• family was getting worried and doesn’t have the same mental and emotional framework for thinking about this as I do, so they’re going to increasingly see my approach as needlessly risky and stubbornly defiant over what could admittedly be a long self-recovery period
  • so far, no one including myself is able to diagnose what’s likely going on with any certainty
  • because I believe I am an otherwise healthy individual with a strong immune system, I think the specific risks of being exposed to an ER are pretty low for me, so I am willing to trade the potential cost of exposure to risks for gaining more certainty about my condition; my suspicion is that my condition is nothing to be worried about, but I am not prepared to take a gamble on it as we near the delivery date for our first child (best part about this, my wife was pretty skeptical and kept sending sarcastic texts to me as I explained what was going on along the lines of “What did you expect at an ER?”)

Getting admitted was even easier than going to the GP’s office on Wednesday! I filled out a half sheet of paper with my name, birth date, phone number and reason for coming to the ER. It was raining today and there were all of 2 people in the waiting room when I arrived, I got pre-screened in about 3 minutes and then walked to my private room in another 2 minutes and was seen by a nurse attendant in another couple of minutes. The doctor came in and talked to me while a scribe annotated the conversation about 5 minutes later. In total, I was at the ER from about 3pm to 6:30pm.

Before I go further, I want to make something clear: I don’t see myself as anti-Western medicine or anti-medicine in a general sense, and my observations are not supposed to be read as some unbridled skepticism or lowbrow guffawing at the “scam” of the system. I felt I was treated with concern and respect by everyone who I interacted with at the ER, and whoever is the equivalent of the General Manager of that operation is doing a great job because it runs smoothly and its clear customer service is something they’re trying to deliver. This ER is in the hospital I was born in, and which we may have to turn to in the event of a complication with our home birth plans in the coming weeks. I don’t think it’s necessary or reasonable to try to scandalize the people or the process. I simply want to illustrate my thinking about the interventionist mindset and how I experienced it at the ER.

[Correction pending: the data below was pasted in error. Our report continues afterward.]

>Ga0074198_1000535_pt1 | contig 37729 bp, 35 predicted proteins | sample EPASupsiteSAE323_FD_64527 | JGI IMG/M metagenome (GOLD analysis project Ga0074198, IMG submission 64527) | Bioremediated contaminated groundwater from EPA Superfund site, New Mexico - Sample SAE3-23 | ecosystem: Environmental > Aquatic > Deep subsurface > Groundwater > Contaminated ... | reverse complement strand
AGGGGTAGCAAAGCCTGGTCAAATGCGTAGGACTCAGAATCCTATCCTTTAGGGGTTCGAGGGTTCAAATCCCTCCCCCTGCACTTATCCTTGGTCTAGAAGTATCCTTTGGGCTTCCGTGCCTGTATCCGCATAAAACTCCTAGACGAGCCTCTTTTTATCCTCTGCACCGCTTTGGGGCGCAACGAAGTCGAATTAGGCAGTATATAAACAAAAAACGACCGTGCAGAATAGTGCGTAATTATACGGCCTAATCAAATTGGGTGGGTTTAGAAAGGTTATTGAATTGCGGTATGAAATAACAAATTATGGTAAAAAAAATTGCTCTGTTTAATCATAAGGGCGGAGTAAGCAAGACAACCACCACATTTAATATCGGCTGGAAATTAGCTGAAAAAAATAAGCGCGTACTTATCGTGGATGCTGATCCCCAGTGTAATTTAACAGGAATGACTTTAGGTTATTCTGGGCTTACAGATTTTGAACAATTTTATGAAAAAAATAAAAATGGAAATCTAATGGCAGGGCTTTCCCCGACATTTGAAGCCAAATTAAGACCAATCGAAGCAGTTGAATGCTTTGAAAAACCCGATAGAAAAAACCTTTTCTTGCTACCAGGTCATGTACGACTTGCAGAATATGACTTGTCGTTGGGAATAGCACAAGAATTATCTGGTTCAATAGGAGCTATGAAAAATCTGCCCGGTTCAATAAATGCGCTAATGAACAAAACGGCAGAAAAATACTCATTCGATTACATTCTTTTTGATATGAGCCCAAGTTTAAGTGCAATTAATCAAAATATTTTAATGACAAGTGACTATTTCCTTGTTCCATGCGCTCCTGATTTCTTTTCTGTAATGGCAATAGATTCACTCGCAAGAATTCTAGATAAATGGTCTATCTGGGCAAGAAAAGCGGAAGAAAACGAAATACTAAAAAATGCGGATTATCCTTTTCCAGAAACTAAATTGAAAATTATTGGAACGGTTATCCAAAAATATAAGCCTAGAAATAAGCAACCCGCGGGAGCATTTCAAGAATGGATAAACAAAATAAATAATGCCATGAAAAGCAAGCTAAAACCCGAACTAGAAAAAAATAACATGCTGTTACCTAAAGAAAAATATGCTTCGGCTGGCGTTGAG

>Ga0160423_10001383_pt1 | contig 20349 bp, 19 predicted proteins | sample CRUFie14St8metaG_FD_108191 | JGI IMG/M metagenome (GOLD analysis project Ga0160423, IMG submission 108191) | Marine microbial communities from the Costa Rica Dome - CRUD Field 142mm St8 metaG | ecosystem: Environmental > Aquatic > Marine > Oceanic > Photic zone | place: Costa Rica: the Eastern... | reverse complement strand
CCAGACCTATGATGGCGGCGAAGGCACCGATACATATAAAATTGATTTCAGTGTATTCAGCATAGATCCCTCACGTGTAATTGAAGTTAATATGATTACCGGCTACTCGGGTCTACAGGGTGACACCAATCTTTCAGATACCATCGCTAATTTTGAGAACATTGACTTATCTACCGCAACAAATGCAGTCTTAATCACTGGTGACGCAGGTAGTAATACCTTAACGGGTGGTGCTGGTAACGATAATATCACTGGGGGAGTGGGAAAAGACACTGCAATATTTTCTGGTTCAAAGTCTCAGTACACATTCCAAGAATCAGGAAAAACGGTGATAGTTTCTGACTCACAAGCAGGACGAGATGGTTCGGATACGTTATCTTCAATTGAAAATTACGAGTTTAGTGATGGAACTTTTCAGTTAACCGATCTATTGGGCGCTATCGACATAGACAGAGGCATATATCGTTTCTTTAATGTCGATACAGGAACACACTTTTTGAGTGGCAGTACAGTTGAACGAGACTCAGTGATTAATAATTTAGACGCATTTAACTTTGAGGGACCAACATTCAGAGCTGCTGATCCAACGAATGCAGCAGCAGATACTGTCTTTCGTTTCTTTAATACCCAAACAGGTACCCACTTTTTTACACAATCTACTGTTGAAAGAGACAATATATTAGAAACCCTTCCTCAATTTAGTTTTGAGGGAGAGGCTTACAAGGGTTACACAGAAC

And I knew exactly what kind of a jungle I was walking into. I made the decision when I went to the ER to also go along with (but question first) any routine intervention they’d attempt to administer unless I could get them to talk themselves out of it, or I seriously feared it posed an undue risk to my health. I’ll provide more explanation about this in a bit, but for example, they put me on an antibiotic IV– that wipes out my carefully cultivated gut bacteria and potentially exposes me to direct bacterial infection through intravenous contact, but I believe my full immunity and health profile make it statistically unlikely I will be unduly harmed by this specific intervention.

With that out of the way, I will say this: life is an uncertain enterprise.

Perfect knowledge and omniscience is not something any individual can obtain, nor need they try. We are always grasping at a little bit more illumination in our lives, more clarity when there was less focus, more understanding when before there was ignorance, and this goes for the practice of medicine as well. The contributions to the improvement of human life on this planet by innovations in medicine and physics over the last 200 years are truly astounding, so astounding that some people have concluded that we know most of what we can know about these subjects or that, at least, we need not question their conclusions. I just don’t share this conviction. I look at all actions in life as being about tradeoffs, and I see these tradeoffs being motivated by perception of uncertainty and a desire to gain more certainty. So I look at medicine as offering many answers, but not everything, and certainly not any answers that shouldn’t be questioned. Everything should be questioned, if you’ve stopped asking questions you’ve probably started to experience the knowledge dishonestly.

I went to the ER to try to relieve some uncertainty.

The nurse informed me that they planned to run a blood panel on me, which meant they needed to draw some blood. The reason for the blood panel was to see if there was any distress markers in my blood, particularly an indication of acute infection. The two theories that the doctor who saw me had were that I either had a blood clot, or an infection. Because they were going to put an IV into me to draw the blood, they decided they’d just hit me with an antibiotic drip right away as well. This was puzzling to me, because they planned to do this before confirming the results of the blood panel. The response I got from the doctor was (summarized) as follows:

MD: It’s better to be safe than sorry, don’t you think?
ME: Let’s say I have an infection, what are the chances my body could fight this on its own?